Tigers

Scoreboard-Watching Season In Session As Tigers Try To Catch Royals

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CLEVELAND, OH - SEPTEMBER 1: Catcher Yan Gomes #10 of the Cleveland Indians watches as J.D. Martinez #28 of the Detroit Tigers celebrates after scoring on a solo home run during the third inning a Progressive Field on September 1, 2014 in Cleveland, Ohio. (Photo by Jason Miller/Getty Images)

CLEVELAND, OH – SEPTEMBER 1: Catcher Yan Gomes #10 of the Cleveland Indians watches as J.D. Martinez #28 of the Detroit Tigers celebrates after scoring on a solo home run during the third inning a Progressive Field on September 1, 2014 in Cleveland, Ohio. (Photo by Jason Miller/Getty Images)

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By Ashley Dunkak
@AshleyDunkak

CBS DETROIT – 39-year-old Detroit Tigers closer Joe Nathan has seen his share of pennant races, and for him, Sept. 1 marks the start of scoreboard watching.

When Nathan spoke last week, after a celebrating Detroit clubhouse had its proverbial parade rained out by news of a walk-off home run by Alex Gordon, he said the Tigers will be watching Kansas City Royals in particular.

“With the pace they’ve set, the Royals here the last – shoot, probably since the All-Star break, you can’t help but take a look at what they’ve been doing and admire it,” Nathan said then. “Unfortunately, we’re the team that’s trying to chase them.”

The Tigers – winners of their last two games, as are the Royals – trail Kansas City by just a half-game for the lead in the American League Central Division, but the Royals have been the hottest team of the second half.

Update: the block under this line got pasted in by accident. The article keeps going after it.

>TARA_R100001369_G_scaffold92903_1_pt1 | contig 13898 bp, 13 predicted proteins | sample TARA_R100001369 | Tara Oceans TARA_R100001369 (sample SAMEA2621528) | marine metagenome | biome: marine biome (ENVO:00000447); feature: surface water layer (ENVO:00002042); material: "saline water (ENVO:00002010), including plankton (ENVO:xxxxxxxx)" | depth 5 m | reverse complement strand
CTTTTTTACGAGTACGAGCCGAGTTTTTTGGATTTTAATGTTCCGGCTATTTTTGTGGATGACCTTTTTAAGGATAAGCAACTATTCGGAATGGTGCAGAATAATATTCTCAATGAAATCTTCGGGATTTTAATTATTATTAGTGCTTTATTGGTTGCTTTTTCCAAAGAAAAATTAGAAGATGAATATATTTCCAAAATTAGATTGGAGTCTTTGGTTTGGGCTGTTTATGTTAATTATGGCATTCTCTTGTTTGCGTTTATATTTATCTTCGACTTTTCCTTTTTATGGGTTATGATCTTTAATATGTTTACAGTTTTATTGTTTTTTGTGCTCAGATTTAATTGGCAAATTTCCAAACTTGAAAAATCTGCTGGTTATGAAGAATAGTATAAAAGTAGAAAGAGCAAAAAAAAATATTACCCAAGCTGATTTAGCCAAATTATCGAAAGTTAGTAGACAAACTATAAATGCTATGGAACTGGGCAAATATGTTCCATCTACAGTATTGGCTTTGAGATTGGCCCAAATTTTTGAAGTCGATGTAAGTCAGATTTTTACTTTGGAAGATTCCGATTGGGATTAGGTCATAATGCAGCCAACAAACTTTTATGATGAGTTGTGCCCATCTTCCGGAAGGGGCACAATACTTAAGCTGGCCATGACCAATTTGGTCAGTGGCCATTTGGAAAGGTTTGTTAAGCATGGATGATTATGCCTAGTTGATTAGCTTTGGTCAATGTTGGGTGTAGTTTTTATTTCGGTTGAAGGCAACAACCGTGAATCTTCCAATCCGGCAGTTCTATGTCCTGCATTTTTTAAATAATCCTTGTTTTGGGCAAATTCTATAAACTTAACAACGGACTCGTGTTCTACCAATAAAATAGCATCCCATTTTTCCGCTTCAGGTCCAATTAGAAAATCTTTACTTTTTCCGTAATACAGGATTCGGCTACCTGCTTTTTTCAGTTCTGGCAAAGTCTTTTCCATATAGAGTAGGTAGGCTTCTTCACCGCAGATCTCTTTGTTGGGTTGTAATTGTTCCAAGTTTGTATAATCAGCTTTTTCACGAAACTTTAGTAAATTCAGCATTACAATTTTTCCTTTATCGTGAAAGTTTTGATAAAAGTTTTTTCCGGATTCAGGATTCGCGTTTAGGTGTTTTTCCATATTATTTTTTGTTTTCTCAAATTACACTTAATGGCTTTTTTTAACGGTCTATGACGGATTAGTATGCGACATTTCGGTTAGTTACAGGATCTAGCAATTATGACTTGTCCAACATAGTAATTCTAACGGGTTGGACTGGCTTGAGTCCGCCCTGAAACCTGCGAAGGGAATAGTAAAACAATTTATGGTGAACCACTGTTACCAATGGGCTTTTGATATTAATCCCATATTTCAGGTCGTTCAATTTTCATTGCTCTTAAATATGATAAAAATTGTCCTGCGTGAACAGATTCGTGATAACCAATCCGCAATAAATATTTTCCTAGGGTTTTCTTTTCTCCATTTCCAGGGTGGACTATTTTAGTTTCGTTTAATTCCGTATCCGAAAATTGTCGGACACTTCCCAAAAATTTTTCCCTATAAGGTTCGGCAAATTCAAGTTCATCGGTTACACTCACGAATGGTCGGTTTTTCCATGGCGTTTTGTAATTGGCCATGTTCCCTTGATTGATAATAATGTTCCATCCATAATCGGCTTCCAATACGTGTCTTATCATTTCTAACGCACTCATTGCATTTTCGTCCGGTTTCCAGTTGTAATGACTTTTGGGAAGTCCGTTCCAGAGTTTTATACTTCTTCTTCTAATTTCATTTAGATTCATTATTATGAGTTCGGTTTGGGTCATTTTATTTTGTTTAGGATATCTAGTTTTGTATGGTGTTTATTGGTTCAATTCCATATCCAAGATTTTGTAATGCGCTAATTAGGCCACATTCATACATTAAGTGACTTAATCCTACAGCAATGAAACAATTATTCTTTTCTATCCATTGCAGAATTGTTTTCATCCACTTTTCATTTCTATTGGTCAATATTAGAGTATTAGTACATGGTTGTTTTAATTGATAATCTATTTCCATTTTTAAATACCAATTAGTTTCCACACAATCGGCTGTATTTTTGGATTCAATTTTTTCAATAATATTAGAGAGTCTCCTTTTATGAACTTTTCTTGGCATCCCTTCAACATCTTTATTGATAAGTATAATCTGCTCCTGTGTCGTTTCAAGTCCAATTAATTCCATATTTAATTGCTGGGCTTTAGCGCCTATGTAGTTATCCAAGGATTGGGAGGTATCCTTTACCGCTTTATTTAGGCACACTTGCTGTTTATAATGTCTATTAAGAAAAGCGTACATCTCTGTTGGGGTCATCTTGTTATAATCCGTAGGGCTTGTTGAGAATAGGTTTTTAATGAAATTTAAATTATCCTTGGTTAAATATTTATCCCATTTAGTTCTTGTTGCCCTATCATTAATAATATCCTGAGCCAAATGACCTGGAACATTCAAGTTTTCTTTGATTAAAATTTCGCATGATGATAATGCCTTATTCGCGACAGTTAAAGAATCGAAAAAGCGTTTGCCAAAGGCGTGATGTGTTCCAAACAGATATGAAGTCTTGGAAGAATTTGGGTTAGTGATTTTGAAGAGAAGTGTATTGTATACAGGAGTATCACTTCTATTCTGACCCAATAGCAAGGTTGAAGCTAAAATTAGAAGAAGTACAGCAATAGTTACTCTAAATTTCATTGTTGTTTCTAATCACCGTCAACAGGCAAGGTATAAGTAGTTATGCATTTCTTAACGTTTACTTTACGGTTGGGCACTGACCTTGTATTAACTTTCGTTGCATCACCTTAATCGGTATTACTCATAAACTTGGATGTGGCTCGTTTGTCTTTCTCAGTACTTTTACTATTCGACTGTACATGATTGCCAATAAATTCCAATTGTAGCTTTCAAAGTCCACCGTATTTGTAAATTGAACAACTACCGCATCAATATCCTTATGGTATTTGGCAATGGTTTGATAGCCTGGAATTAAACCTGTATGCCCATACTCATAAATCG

While their unbelievable pace has slowed some, the Royals have yet to set the minds of Tigers fans – and players – at ease.

“We don’t have to scoreboard watch when we’re playing against them, but for the majority of the games, we’re going to be scoreboard watching  and seeing how they’re doing,” Nathan said. “It makes it fun, though. I’ve been a part of it a lot, and that’s part of the fun going into September.”

The Tigers entered 2014 as a World Series favorite, cemented expectations by starting 27-12, and looked like a lock for the American League Championship Series when they acquired ace David Price at the deadline.

In reality, Detroit has struggled in stretches, and the heralded starting rotation has not been as wonderful as expected. The Tigers still dwarf the Royals (and most other teams) in offensive statistics, but Kansas City’s pitching has been remarkably solid.

The team’s bullpen has been stellar, putting away games in which the Royals lead and keeping Kansas City within striking distance in games in which the team trails.

With the Royals rising and the Tigers tepid, the division is up for grabs, a status that to most observers would have been inconceivable at the beginning of the season.